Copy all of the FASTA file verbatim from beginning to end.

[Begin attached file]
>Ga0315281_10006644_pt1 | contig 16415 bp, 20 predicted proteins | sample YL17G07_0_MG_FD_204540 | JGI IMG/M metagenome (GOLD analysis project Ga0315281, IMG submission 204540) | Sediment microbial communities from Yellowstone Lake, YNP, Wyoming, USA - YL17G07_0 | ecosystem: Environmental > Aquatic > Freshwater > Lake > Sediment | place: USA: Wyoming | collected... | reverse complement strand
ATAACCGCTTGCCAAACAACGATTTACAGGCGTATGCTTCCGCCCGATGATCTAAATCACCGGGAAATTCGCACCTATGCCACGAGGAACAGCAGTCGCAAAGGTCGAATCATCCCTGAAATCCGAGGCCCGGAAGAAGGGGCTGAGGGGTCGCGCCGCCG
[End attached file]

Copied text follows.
>Ga0315281_10006644_pt1 | contig 16415 bp, 20 predicted proteins | sample YL17G07_0_MG_FD_204540 | JGI IMG/M metagenome (GOLD analysis project Ga0315281, IMG submission 204540) | Sediment microbial communities from Yellowstone Lake, YNP, Wyoming, USA - YL17G07_0 | ecosystem: Environmental > Aquatic > Freshwater > Lake > Sediment | place: USA: Wyoming | collected... | reverse complement strand
ATAACCGCTTGCCAAACAACGATTTACAGGCGTATGCTTCCGCCCGATGATCTAAATCACCGGGAAATTCGCACCTATGCCACGAGGAACAGCAGTCGCAAAGGTCGAATCATCCCTGAAATCCGAGGCCCGGAAGAAGGGGCTGAGGGGTCGCGCCGCCG